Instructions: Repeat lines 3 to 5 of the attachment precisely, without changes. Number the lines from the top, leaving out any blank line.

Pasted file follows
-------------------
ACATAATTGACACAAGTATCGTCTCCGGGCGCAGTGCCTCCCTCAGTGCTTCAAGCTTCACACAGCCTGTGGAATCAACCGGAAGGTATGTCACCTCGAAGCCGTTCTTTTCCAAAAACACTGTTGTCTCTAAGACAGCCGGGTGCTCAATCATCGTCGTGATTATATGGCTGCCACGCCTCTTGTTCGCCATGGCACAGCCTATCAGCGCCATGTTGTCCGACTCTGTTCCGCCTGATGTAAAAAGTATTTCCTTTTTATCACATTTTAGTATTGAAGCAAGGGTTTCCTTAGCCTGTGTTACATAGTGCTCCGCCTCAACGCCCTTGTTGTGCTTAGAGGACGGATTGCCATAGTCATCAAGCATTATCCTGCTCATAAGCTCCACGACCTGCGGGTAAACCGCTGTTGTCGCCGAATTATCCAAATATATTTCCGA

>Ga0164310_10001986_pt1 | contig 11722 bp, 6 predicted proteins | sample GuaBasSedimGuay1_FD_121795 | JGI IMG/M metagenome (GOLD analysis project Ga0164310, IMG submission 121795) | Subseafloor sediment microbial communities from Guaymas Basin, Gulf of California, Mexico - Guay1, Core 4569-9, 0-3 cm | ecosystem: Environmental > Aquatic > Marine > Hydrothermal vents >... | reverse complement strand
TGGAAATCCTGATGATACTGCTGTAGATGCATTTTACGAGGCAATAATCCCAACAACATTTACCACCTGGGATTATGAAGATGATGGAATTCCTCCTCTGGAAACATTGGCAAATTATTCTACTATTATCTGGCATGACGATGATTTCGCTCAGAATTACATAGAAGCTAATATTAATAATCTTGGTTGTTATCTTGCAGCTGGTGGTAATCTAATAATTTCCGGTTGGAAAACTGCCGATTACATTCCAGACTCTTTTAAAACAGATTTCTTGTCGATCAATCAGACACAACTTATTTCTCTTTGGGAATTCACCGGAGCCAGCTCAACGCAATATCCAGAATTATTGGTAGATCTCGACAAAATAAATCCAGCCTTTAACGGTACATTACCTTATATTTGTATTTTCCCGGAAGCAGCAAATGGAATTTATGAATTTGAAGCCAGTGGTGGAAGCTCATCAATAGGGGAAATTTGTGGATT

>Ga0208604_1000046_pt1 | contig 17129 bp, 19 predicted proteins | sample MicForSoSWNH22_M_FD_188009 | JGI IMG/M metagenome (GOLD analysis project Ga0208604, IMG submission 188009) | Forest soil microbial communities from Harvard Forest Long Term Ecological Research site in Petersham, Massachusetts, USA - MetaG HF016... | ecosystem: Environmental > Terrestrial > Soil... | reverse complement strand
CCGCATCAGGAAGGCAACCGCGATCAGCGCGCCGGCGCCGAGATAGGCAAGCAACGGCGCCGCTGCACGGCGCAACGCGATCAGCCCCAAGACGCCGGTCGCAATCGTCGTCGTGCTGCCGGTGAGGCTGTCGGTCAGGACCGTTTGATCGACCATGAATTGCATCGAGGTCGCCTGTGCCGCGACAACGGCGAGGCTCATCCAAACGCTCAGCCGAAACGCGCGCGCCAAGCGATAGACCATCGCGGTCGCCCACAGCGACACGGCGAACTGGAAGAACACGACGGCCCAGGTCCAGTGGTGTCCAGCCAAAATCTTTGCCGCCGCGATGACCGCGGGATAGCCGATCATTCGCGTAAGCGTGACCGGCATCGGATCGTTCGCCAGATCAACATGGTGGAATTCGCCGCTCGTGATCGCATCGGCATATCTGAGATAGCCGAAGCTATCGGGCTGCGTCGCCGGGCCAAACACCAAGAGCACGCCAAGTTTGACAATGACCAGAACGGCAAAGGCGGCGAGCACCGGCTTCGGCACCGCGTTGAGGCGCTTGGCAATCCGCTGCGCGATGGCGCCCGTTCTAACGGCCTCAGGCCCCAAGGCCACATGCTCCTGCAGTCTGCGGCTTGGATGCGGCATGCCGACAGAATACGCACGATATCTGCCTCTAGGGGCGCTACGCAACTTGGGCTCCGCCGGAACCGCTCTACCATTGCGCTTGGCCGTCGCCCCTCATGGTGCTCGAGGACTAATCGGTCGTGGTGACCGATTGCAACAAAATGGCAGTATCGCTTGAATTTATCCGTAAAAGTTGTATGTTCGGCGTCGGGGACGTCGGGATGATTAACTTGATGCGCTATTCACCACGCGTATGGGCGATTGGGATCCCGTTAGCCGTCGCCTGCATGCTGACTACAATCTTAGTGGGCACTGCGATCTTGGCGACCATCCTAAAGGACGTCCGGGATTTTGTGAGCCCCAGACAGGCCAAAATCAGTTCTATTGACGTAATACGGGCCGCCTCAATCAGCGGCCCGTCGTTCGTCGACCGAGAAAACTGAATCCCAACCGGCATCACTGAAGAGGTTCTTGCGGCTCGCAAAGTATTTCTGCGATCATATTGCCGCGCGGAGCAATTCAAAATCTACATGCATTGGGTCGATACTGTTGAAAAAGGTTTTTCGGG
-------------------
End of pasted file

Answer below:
TGGAAATCCTGATGATACTGCTGTAGATGCATTTTACGAGGCAATAATCCCAACAACATTTACCACCTGGGATTATGAAGATGATGGAATTCCTCCTCTGGAAACATTGGCAAATTATTCTACTATTATCTGGCATGACGATGATTTCGCTCAGAATTACATAGAAGCTAATATTAATAATCTTGGTTGTTATCTTGCAGCTGGTGGTAATCTAATAATTTCCGGTTGGAAAACTGCCGATTACATTCCAGACTCTTTTAAAACAGATTTCTTGTCGATCAATCAGACACAACTTATTTCTCTTTGGGAATTCACCGGAGCCAGCTCAACGCAATATCCAGAATTATTGGTAGATCTCGACAAAATAAATCCAGCCTTTAACGGTACATTACCTTATATTTGTATTTTCCCGGAAGCAGCAAATGGAATTTATGAATTTGAAGCCAGTGGTGGAAGCTCATCAATAGGGGAAATTTGTGGATT

>Ga0208604_1000046_pt1 | contig 17129 bp, 19 predicted proteins | sample MicForSoSWNH22_M_FD_188009 | JGI IMG/M metagenome (GOLD analysis project Ga0208604, IMG submission 188009) | Forest soil microbial communities from Harvard Forest Long Term Ecological Research site in Petersham, Massachusetts, USA - MetaG HF016... | ecosystem: Environmental > Terrestrial > Soil... | reverse complement strand
CCGCATCAGGAAGGCAACCGCGATCAGCGCGCCGGCGCCGAGATAGGCAAGCAACGGCGCCGCTGCACGGCGCAACGCGATCAGCCCCAAGACGCCGGTCGCAATCGTCGTCGTGCTGCCGGTGAGGCTGTCGGTCAGGACCGTTTGATCGACCATGAATTGCATCGAGGTCGCCTGTGCCGCGACAACGGCGAGGCTCATCCAAACGCTCAGCCGAAACGCGCGCGCCAAGCGATAGACCATCGCGGTCGCCCACAGCGACACGGCGAACTGGAAGAACACGACGGCCCAGGTCCAGTGGTGTCCAGCCAAAATCTTTGCCGCCGCGATGACCGCGGGATAGCCGATCATTCGCGTAAGCGTGACCGGCATCGGATCGTTCGCCAGATCAACATGGTGGAATTCGCCGCTCGTGATCGCATCGGCATATCTGAGATAGCCGAAGCTATCGGGCTGCGTCGCCGGGCCAAACACCAAGAGCACGCCAAGTTTGACAATGACCAGAACGGCAAAGGCGGCGAGCACCGGCTTCGGCACCGCGTTGAGGCGCTTGGCAATCCGCTGCGCGATGGCGCCCGTTCTAACGGCCTCAGGCCCCAAGGCCACATGCTCCTGCAGTCTGCGGCTTGGATGCGGCATGCCGACAGAATACGCACGATATCTGCCTCTAGGGGCGCTACGCAACTTGGGCTCCGCCGGAACCGCTCTACCATTGCGCTTGGCCGTCGCCCCTCATGGTGCTCGAGGACTAATCGGTCGTGGTGACCGATTGCAACAAAATGGCAGTATCGCTTGAATTTATCCGTAAAAGTTGTATGTTCGGCGTCGGGGACGTCGGGATGATTAACTTGATGCGCTATTCACCACGCGTATGGGCGATTGGGATCCCGTTAGCCGTCGCCTGCATGCTGACTACAATCTTAGTGGGCACTGCGATCTTGGCGACCATCCTAAAGGACGTCCGGGATTTTGTGAGCCCCAGACAGGCCAAAATCAGTTCTATTGACGTAATACGGGCCGCCTCAATCAGCGGCCCGTCGTTCGTCGACCGAGAAAACTGAATCCCAACCGGCATCACTGAAGAGGTTCTTGCGGCTCGCAAAGTATTTCTGCGATCATATTGCCGCGCGGAGCAATTCAAAATCTACATGCATTGGGTCGATACTGTTGAAAAAGGTTTTTCGGG